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Any recommendations?

Started by JGLTX, March 02, 2019, 07:17:08 AM

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I am new to GPS.  I plan a trip to AZ in May to photograph ghost town and old mines.  I am considering a Garmin DriveSmartâ„¢ 61 LMT-S for the trip ( and others to follow).  Is this a suitable unit?  Do I need to add extra memory if I add your AZ and NM topo maps or is the factory installed memory adequate?



I have a DriveSmart 61 and generally like it. The screen is especially nice, with almost no bezel. Garmin made some changes to their automotive devices around 10 years ago, and ever since then, they have had a series of odd ways to display your saved locations (aka waypoints or favorites). This model, and others from the past 3 or 4 years, displays them as ugly big "hearts" with no labels, regardless of whether you use Basecamp to pick a symbol. And there is no way to supress the display of these ugly symbols. There are menu items that should allow you to disable them, but they don't work. Now you can edit the waypoints on the DriveSmart itself and choose other (equally ugly) icons, but that is tedious. Anyway, this is one thing that some people dislike.

Also - just checking - I assume you only want to use this device in your car? It would not be appropriate at all for handheld use on foot. Due to the very narrow bezel on the screen, I find it almost impossible to carry it without accidentally activating things on the screen. And, of course, run time is very short on battery power due to the bright 7" screen.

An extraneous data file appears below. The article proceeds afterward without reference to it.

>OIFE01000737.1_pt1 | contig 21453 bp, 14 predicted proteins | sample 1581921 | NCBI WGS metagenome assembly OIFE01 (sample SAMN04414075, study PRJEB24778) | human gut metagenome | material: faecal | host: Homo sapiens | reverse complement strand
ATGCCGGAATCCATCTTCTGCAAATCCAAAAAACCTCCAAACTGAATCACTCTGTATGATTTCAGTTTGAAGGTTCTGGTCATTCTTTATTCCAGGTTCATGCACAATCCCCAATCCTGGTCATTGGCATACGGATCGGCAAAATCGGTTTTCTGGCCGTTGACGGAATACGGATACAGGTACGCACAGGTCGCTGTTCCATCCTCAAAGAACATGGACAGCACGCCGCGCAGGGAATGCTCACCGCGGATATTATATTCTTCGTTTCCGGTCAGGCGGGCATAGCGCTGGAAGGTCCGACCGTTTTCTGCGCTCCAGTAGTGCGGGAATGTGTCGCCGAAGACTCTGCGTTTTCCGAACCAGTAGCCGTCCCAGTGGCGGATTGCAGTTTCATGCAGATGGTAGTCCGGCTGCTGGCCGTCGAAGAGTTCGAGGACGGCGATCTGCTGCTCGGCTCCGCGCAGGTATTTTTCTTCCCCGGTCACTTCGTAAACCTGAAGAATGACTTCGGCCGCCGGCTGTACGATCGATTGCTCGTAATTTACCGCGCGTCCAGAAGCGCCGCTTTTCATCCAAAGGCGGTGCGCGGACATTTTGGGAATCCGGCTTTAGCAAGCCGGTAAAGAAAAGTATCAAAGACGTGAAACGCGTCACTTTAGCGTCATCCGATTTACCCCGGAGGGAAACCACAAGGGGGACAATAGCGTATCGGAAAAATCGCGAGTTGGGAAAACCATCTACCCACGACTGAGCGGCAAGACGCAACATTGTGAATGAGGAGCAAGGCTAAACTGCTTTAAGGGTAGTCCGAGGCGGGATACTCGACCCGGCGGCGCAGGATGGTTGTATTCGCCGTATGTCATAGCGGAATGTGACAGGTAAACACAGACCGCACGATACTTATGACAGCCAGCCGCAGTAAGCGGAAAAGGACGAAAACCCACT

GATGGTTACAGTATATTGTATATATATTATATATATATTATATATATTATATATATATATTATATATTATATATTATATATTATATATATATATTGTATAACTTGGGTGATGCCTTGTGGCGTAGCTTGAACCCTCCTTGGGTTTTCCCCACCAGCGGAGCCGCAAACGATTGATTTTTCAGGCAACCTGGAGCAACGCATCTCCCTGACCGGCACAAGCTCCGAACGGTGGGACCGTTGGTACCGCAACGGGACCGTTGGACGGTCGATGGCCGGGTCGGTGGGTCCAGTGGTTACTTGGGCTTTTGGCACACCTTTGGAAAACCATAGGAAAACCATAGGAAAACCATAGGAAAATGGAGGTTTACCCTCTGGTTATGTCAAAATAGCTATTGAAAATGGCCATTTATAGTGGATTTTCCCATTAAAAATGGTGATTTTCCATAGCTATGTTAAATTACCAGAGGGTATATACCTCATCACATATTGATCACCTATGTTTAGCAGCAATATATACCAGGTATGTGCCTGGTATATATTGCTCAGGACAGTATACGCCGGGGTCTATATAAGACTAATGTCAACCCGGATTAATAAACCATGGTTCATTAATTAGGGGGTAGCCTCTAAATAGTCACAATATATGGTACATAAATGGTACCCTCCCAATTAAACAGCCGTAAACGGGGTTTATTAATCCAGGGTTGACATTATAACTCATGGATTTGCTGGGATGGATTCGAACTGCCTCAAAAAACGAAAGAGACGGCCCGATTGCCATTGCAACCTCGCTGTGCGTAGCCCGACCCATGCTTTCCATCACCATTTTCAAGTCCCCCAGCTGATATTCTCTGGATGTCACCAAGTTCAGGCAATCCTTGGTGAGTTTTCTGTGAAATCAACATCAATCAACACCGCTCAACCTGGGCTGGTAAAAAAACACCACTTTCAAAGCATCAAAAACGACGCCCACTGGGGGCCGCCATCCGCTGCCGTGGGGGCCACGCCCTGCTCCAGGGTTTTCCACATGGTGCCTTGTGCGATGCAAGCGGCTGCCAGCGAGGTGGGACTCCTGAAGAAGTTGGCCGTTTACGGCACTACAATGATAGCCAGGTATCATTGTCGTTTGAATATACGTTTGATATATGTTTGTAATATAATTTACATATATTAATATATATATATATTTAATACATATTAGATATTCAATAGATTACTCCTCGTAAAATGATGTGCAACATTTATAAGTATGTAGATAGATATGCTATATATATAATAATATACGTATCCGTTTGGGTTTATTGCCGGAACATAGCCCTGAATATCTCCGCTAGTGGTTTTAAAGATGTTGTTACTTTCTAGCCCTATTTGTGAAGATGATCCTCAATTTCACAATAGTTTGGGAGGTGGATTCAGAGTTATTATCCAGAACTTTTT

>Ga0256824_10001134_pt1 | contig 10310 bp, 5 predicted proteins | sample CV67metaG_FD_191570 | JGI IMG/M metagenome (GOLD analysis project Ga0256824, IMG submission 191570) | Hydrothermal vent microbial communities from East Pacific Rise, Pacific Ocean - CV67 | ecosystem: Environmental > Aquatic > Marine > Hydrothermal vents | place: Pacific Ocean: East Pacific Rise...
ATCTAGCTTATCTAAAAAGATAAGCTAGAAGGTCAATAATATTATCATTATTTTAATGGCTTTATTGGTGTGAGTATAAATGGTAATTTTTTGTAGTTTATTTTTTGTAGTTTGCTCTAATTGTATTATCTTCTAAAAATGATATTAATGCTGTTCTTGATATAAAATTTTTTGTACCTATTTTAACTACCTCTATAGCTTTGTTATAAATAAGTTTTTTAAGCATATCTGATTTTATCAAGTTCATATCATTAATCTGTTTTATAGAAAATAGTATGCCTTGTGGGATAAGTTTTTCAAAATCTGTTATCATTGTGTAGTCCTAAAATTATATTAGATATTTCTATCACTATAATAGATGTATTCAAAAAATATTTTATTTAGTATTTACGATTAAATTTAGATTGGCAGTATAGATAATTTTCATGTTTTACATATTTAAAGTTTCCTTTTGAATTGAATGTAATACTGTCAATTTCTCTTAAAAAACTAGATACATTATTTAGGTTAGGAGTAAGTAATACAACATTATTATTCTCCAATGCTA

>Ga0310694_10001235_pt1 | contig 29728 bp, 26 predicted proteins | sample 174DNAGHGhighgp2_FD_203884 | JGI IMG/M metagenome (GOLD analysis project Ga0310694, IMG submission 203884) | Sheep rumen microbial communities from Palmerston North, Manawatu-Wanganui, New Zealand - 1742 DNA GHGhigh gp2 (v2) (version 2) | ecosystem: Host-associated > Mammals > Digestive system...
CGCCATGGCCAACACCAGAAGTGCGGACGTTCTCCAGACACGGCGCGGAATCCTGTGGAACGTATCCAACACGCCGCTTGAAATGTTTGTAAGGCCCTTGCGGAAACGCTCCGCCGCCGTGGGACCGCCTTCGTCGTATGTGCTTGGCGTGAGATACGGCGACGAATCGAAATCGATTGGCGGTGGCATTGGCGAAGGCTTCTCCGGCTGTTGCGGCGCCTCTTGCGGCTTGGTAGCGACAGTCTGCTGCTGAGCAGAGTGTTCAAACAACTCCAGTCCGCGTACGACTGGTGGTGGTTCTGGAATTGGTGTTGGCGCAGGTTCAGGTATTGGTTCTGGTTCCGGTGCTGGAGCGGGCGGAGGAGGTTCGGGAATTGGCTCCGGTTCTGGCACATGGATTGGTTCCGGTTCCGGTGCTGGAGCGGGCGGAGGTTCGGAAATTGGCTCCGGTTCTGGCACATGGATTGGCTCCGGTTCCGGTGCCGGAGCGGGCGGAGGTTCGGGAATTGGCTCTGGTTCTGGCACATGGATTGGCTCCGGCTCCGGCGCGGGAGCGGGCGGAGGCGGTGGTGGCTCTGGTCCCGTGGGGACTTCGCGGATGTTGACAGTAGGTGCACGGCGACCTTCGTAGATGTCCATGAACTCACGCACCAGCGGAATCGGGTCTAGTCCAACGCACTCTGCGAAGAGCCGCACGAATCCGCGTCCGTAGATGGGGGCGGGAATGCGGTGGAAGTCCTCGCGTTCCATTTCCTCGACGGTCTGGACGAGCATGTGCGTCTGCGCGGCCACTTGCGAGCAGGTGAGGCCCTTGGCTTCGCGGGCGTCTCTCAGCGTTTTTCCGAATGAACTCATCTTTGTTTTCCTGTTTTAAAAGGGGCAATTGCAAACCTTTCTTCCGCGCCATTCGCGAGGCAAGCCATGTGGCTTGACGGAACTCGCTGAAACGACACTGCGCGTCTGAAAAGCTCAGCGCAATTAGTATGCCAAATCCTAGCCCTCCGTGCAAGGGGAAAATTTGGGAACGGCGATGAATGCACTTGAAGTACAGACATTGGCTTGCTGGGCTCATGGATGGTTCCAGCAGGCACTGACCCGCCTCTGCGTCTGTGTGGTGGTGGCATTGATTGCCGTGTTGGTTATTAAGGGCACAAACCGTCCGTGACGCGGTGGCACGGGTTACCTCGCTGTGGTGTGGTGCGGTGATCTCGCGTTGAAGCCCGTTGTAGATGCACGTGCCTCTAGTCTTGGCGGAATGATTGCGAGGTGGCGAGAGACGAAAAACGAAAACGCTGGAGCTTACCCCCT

Many of the features of the device, including traffic, also depend on a bluetooth connection to your smartphone. This isn't really a bad thing, but may not be immediately obvious when considering purchasing this device.

There is about 15gb of internal memory, which is plenty of room to spare. You should be able to load quite a few maps without adding a microSD card.

While topo maps will work on this device, their display is not optimal. This is nothing new, all of Garmin's automotive devices have had similar issues for over 10 years (the old models were actually a bit better with topo maps IMO). The biggest issue is that many POI's just don't appear on the screen. And personally I dislike the overally style of map rendering, with very thick elevation contours cluttering the screen. I make maps specifically tweaked for Garmin automotive devices, such as I am not aware of anyone else that gives this much attention to how topo maps look on automotive devices however. And here is a special map that I made specifically for the DriveSmart 61. It's a good demonstration of how the processor in this device is faster than the older models - this map won't work properly on them.

So those are my thoughts. Nice hardware - especially the screen - and at a price point that is lower than older premium Garmin devices. You can get especially good deals on factory refurb models if you shop around (factory refurbs are "like new", with full one year warranty). Just don't expect it to be an 'outdoor" type GPS device. It's an automotive unit that was primarily designed for use with the City Navigator map, and it is not optimum for working with most 3rd party topo maps.

BTW - the DriveSmart 61 has an interesting "cousin", the DriveTrack 71

While they market this for use with their dog tracking systems, AFAIK you can just turn that feature off. And you get basically the same unit as a DriveSmart 61 but it includes a pre-loaded 100k Topo for the whole US plus compatibility with Birdseye aerial imagery and a one-year free subscription.

This is rather remarkable, Garmin has never offered a large screen automotive device that is compatible with Birdseye before. While this device is more expensive, the included topo map and birdseye subscription would cost about $130 if purchased separately. And Birdseye is not even compatible with the DriveSmart 61 or any other automotive devices.